#WATWB November 2020 – Social Media Mental Health and Racism

Well I’m off to a late start again! My biggest good news this week was being able to see a really wonderful friend – and in person too! However, we aren’t here for that purpose.

Our latest #WATWB co-hosts are

Lizbeth Hartz, Inderpreet Uppal, Shilpa Garg, Damyanti Biswas, and Roshan Radhakrishnan.

Please hop on over to their pages.

I have long been interested in people and culture. We have such a vast array of them in our world. At times our “otherness” can lead to competition and conflict. At others we enrich each other in our variety.

Image from ABC News – ABC Life November 2020

So when I saw that the Australian ABC had this story on their ABC Life list, I had to have a look. It can be used for other aspects of social media but they have applied to racism.

There are four suggestions. I’ll provide a taster quote for each one and you can go to the link yourselves at your leisure.

Suggestion One: Setting Firm Boundaries for Yourself

“This can include your engagement on social media, who you deal with and how you deal with them,” says Naarm-based counsellor Tigist Kebede.

She has some simple advice to start with.

“Log off. Especially in times of distress or where you feel overwhelmed, having contained periods where you use social media can be life-changing.” For more.

Suggestion Two: Connection is Key

Whether it’s spending more time with (biological or chosen) family, finding a mentor in your workplace or seeking out online communities, prioritise connections with people who share a base-level understanding of what you’re going through.

“Connection — whether it’s to community, to an individual, to others — is about finding your people,” Ms Kebede says.

“It’s not just because they’re the same colour but because they understand your experiences that you can share the load with them.” More on connection.

Suggestion Three: Give Yourself Space to Feel

Experiencing racism can overwhelm us with anger, anxiety and pain. It can impact us in many ways: mentally, physically and spiritually.

Rather than bury your feelings, “check in with yourself” is Ms Kebede’s advice.

“It’s about holding space, compassion and empathy for yourself and for your needs. If you feel you want more.

Suggestion Four: Reclaim the Narrative

In Professor Carlson’s experience, it’s Indigenous peoples’ ability to see the funny side that often helps them deal with the repetitive trauma of “another day in the colony”, to quote Dr Chelsea Bond.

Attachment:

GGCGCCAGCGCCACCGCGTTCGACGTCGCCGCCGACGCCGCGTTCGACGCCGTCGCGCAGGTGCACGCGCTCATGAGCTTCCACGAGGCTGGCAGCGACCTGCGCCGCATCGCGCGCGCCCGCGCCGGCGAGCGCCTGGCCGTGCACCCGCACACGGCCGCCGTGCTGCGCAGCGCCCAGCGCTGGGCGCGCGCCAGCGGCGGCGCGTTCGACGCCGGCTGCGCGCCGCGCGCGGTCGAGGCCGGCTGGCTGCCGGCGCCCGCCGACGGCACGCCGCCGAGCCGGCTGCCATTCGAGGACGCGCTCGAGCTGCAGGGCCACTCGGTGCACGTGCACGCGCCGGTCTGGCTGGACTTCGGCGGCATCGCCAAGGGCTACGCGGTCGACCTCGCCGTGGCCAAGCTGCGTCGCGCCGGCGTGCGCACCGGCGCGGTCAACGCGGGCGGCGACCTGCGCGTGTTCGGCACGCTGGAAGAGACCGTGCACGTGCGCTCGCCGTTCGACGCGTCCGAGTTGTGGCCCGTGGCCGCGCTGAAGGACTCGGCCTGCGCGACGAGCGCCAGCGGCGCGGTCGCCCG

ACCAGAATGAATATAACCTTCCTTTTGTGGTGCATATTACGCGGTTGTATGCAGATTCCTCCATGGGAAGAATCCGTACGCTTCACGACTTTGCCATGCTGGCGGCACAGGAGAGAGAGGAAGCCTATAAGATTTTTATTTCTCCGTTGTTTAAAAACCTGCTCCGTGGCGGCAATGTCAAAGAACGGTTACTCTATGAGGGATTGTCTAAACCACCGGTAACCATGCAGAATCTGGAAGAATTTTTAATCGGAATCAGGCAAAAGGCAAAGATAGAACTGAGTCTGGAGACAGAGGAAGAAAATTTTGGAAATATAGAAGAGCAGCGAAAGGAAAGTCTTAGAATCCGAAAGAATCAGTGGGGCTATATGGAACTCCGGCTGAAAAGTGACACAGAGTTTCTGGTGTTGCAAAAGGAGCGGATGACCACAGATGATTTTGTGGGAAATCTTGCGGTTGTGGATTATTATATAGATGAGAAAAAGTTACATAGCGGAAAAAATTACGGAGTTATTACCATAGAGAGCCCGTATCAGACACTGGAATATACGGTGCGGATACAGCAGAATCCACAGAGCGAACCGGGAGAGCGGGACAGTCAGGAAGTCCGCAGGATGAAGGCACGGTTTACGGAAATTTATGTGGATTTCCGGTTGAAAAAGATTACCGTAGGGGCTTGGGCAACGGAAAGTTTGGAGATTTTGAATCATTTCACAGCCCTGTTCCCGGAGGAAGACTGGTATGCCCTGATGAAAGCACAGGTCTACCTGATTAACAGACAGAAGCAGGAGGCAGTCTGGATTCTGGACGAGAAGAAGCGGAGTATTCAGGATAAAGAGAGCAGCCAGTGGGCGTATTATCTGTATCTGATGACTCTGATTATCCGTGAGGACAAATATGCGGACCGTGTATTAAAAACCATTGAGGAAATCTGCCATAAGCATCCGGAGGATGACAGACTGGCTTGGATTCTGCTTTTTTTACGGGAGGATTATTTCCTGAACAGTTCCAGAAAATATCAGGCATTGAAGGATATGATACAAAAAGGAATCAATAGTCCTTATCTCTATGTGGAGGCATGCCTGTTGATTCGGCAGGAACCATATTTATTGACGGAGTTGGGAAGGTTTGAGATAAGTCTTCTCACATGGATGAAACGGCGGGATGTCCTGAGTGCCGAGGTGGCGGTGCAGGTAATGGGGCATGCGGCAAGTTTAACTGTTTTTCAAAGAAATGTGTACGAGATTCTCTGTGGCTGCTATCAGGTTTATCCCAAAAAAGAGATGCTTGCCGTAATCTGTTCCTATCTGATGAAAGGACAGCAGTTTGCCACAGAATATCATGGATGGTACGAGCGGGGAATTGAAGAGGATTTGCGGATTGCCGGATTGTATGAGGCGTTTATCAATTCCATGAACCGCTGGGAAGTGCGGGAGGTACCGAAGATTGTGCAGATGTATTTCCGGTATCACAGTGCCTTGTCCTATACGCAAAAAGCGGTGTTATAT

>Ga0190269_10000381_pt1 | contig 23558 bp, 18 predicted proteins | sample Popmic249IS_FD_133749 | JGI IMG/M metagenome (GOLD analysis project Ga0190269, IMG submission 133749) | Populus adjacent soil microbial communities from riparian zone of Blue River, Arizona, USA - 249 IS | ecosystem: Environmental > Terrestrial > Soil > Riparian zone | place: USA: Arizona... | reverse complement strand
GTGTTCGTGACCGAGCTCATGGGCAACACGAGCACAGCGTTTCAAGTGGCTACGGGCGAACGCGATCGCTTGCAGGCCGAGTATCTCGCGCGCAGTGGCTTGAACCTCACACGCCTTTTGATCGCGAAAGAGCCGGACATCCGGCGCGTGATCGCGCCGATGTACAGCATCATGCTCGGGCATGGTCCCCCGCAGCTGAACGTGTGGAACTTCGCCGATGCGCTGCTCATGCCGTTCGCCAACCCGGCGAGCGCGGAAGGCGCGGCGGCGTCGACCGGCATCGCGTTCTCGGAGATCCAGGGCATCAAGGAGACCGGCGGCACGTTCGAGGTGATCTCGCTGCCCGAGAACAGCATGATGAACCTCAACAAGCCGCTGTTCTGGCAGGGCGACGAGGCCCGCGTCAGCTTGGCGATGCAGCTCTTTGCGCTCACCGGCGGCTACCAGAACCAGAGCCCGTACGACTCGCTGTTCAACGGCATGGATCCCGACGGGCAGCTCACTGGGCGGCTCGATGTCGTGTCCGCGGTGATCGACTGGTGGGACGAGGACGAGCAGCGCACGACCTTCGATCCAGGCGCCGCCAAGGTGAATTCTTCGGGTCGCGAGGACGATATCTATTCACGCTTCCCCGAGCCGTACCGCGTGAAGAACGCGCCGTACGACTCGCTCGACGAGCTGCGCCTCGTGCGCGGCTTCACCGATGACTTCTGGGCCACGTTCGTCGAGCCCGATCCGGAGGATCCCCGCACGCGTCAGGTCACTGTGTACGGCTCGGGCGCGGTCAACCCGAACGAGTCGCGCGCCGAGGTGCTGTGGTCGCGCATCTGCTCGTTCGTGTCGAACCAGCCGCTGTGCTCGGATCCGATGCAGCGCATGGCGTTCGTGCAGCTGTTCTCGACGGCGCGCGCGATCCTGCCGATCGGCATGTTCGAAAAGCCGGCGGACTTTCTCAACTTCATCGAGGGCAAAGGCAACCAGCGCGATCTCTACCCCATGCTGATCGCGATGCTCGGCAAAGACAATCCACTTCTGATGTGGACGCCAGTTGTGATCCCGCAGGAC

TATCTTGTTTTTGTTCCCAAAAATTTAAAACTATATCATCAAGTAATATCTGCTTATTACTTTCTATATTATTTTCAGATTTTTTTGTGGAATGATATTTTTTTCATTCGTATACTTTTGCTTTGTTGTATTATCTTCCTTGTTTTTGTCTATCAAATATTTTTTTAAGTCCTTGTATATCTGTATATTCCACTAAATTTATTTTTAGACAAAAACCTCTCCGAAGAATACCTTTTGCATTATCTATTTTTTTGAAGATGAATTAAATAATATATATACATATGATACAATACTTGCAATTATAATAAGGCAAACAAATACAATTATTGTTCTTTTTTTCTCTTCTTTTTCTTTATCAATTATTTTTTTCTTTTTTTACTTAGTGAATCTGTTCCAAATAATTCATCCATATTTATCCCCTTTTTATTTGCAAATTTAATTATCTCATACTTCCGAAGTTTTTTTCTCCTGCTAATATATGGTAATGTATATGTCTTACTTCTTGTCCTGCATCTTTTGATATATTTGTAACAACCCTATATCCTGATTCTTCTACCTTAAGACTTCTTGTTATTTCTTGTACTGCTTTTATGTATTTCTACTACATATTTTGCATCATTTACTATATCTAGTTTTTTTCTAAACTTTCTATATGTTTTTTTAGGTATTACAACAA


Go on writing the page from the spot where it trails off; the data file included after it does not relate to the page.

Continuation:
Deploying humour has become a powerful tool for Indigenous social media users to speak back to racist and non-factual online commentary.

“That’s something I love about our mob, being able to see the irony. You get people saying ‘Australia was colonised peacefully’ — well, you can show just how laughable that is by turning it into a meme like [the Facebook page] Blackfulla Revolution does so well.” More on reclaiming.

There is more to the article than what I have gratuitously cut and paste from ABC Life. The link is in each quote.

As I was preparing this post some other words were forming. Below is an excerpt and link.

Not Just Some Other

I am black

I am white

In restful dark

And shining light.

I am yellow

I am red

I am hard at work

And resting in bed.

More here.


Please follow other posts with the hashtag #WATWB

#WATWB October 2020 One World Learning in a Pandemic

Another month has whisked away and I missed the reminders for #WATWB! But here we are with the We Are the World Blogfest to end October 2020.

Sylvia McGrath, Mary Giese , Shilpa Garg, Sylvia Stein and Belinda Witzenhausen are our co-hosts for this time around. Please head over to their posts as well.

There has been much discussion over time about what this year of disasters has been teaching us. Some are enjoying more time in nature. Some have cherished time in their household working on both relationships and the building of the house itself (perhaps even getting rid of things no longer needed!). Others have learned new skills and new ways of learning.

Self

Daniel Goleman, one of the people who raised our attention to Emotional Intelligence, has continued working and puts out a monthly newsletter. He includes some work he did with a coach on how she used emotional intelligence with her clients. Then he adds these:

When you have strong self-awareness, you:

  • Know what you are feeling, why you feel it, and how it impacts your ability to perform and relate
  • Understand clearly your strengths and limits, leading to a realistic sense of self-confidence 
  • Connect to your values and sense of purpose, allowing you to cultivate a more meaningful life.

A useful check-in for this year we are having.

Self and Others We Are Connected To


Moving from good news to our self to with others, in the latest newsletter on LinkedIn Goleman includes a video of the piece Bolero, by the classical composer Ravel. But it is another one of the virtual concerts, celebrating people from various places joining in to play and dance.

Here is a screenshot and link.

Part of the good news we have learned this year is that we can still be connected to other people, and their great gifts, even in times of isolation and lack of travel.

Self and Others Different From Us